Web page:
British rule is a curse, my dear friend: Gandhi’s gentle firmness

I’ve been immersed in Gandhi lately, both his own writings and a massive two-volume biography (Gandhi Before India and Gandhi: The Years That Changed the World: 1914-1948, by Ramachandra Guha). I’ve loved Gandhi all my life, but my current reading has given me a new appreciation for the blessings he brought to the world.

One thing that has really jumped out at me this time is his rare combination of 1) firm, determined conviction and commitment to action when it came to issues, vision, and principles, and 2) gentle, gracious love when it came to the human beings he interacted with, even his “enemies.” In today’s climate, when a protest is called “peaceful” and “nonviolent” as long as no one physically strikes anyone—even if the protest includes angry chants of “F*** you!” directed toward opponents—Gandhi’s spirit is a breath of fresh air.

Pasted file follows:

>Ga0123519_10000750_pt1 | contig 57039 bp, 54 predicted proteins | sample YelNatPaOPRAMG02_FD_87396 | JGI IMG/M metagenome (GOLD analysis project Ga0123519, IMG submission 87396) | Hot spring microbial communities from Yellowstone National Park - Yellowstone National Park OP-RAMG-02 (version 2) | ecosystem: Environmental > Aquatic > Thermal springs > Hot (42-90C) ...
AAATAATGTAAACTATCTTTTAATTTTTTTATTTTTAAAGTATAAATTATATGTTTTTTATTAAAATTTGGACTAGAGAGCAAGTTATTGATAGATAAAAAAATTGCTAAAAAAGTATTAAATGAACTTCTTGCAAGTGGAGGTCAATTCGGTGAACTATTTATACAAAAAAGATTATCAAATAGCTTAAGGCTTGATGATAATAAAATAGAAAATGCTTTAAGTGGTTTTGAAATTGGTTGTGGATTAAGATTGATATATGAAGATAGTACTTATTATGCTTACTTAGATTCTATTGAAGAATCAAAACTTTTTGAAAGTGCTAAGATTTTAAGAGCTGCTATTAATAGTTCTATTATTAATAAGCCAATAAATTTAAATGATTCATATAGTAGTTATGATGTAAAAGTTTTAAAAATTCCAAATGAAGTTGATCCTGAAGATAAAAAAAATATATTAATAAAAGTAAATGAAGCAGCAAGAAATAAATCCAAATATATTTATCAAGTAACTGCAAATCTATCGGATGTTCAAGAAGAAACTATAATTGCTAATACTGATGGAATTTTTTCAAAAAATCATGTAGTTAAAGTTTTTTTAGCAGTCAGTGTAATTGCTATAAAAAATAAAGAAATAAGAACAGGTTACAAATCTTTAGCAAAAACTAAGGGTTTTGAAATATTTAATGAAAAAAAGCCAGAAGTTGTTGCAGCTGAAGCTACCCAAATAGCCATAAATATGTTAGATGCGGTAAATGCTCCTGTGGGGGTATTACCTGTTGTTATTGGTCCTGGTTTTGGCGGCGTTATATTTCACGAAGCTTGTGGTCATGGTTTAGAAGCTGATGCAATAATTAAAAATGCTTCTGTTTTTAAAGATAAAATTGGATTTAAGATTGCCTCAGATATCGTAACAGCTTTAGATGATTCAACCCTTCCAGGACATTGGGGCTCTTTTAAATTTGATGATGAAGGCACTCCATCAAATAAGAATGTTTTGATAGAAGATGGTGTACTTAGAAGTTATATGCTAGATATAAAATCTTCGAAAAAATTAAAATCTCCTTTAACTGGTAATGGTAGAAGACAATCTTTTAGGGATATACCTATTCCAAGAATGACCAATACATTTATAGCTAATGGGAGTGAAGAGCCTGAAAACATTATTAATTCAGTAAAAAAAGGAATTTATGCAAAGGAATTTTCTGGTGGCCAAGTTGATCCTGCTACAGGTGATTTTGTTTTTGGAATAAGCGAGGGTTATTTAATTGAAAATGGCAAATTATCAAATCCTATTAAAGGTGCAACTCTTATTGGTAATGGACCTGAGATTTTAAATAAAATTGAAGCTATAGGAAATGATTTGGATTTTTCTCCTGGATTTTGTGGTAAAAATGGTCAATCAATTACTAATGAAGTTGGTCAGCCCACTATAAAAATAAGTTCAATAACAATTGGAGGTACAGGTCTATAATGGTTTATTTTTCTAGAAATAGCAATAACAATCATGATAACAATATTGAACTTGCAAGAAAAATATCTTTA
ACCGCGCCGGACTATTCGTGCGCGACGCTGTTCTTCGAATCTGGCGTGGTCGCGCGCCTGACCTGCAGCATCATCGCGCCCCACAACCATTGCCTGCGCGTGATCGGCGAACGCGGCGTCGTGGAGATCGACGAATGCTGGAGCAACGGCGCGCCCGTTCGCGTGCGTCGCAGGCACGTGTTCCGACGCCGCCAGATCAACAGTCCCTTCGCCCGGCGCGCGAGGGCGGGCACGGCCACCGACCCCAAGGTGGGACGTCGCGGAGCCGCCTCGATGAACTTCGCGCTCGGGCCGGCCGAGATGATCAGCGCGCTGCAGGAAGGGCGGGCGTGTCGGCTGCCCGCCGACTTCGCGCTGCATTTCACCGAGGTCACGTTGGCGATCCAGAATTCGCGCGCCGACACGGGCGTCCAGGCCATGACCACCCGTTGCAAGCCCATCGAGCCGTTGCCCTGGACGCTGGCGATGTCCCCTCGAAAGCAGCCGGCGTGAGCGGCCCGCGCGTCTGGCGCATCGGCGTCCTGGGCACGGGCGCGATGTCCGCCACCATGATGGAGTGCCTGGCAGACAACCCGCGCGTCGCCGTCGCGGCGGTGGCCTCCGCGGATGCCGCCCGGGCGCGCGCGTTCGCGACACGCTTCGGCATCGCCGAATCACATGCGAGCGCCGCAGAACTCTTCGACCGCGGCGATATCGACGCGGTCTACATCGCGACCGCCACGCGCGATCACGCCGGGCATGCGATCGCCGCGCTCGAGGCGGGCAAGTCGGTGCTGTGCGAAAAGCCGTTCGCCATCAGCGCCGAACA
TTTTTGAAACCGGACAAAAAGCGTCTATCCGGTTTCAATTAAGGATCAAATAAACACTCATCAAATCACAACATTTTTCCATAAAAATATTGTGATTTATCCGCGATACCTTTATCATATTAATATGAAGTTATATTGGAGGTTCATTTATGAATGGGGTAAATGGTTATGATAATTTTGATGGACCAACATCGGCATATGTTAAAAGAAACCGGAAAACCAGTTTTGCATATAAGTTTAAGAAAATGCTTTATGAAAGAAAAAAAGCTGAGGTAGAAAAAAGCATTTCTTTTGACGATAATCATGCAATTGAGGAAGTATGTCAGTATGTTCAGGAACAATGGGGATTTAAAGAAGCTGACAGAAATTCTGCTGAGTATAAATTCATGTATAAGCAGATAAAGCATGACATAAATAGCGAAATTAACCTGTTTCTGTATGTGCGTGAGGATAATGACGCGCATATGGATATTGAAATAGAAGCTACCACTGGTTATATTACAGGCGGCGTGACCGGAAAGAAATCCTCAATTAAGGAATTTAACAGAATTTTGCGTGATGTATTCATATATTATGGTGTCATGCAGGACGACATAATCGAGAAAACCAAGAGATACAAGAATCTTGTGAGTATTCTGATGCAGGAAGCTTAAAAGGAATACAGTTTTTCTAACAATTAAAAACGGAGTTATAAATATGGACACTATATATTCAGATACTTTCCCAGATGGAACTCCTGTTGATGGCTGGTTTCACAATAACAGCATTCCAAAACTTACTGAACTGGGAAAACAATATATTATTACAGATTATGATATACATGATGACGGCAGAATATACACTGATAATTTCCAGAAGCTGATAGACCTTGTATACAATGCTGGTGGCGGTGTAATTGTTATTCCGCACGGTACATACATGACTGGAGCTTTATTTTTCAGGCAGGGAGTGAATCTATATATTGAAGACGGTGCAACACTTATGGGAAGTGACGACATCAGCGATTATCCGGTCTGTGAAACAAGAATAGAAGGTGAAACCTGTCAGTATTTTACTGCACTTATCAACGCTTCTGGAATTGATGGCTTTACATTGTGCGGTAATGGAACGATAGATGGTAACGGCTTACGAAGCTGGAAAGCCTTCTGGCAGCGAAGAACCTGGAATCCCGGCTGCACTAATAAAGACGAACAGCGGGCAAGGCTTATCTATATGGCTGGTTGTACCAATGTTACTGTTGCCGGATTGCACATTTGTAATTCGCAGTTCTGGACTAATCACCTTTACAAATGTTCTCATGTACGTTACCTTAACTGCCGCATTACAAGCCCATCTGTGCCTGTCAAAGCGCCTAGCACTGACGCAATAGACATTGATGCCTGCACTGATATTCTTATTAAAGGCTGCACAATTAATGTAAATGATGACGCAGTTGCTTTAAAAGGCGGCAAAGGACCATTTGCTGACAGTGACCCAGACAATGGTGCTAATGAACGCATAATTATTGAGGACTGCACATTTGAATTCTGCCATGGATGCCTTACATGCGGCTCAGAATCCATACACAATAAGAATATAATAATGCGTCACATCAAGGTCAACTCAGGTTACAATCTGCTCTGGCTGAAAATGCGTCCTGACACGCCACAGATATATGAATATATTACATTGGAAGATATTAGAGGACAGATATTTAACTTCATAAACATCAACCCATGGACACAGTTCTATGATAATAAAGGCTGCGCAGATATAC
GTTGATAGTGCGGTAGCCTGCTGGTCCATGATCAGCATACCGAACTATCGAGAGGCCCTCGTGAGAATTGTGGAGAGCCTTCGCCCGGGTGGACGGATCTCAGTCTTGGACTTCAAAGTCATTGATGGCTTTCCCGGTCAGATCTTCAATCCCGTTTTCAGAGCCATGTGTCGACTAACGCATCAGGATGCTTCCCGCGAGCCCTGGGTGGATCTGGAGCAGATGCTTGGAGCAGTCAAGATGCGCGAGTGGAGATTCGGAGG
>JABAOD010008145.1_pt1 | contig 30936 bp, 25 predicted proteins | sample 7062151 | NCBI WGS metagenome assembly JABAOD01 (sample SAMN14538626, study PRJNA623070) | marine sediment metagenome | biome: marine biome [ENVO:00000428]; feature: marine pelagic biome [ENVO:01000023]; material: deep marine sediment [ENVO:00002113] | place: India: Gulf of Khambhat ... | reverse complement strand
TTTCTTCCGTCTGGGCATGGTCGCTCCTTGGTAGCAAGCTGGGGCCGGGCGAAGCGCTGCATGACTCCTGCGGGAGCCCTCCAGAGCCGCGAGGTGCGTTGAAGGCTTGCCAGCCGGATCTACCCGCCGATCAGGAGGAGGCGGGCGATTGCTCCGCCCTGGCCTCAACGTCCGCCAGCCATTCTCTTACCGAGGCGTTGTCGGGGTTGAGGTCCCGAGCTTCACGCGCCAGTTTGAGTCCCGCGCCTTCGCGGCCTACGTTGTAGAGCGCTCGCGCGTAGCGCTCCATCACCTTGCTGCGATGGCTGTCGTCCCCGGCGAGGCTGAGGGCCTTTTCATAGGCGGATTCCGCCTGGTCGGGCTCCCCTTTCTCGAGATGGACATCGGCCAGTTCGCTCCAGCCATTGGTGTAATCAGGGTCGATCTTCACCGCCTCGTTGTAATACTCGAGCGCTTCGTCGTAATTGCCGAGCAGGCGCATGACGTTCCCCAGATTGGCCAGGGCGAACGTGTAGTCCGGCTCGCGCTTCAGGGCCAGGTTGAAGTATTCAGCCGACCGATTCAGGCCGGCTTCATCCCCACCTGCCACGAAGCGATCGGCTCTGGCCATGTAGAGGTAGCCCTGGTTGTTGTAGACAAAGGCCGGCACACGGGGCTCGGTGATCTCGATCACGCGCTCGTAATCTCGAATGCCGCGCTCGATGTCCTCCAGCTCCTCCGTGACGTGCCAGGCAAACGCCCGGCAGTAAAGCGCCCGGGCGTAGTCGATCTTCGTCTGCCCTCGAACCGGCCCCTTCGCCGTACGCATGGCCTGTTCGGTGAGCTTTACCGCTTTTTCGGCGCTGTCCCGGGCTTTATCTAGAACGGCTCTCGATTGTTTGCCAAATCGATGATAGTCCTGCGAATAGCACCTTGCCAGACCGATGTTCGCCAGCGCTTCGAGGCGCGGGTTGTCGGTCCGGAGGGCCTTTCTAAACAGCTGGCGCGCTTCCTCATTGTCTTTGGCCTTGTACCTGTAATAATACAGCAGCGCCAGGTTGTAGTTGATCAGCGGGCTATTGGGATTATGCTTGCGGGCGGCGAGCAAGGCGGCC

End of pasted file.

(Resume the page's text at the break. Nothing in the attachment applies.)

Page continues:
A beautiful example of this is Gandhi’s 1930 letter to Lord Irwin, the British Viceroy of India, before commencing his famous Salt March. This was a protest against the oppressive British ban on Indians collecting salt—a staple of life and provided for free by the sea—and the equally oppressive tax the British imposed on Indians who now had to buy salt from them. The letter begins this way:

Dear Friend,

Before embarking on Civil Disobedience and taking the risk I have dreaded to take all these years, I would fain approach you and find a way out. My personal faith is absolutely clear. I cannot intentionally hurt any thing that lives, much less fellow-human beings even though they may do the greatest wrong to me and mine. Whilst therefore I hold British rule to be a curse, I do not intend to harm a single Englishman or any legitimate interest he may have in India.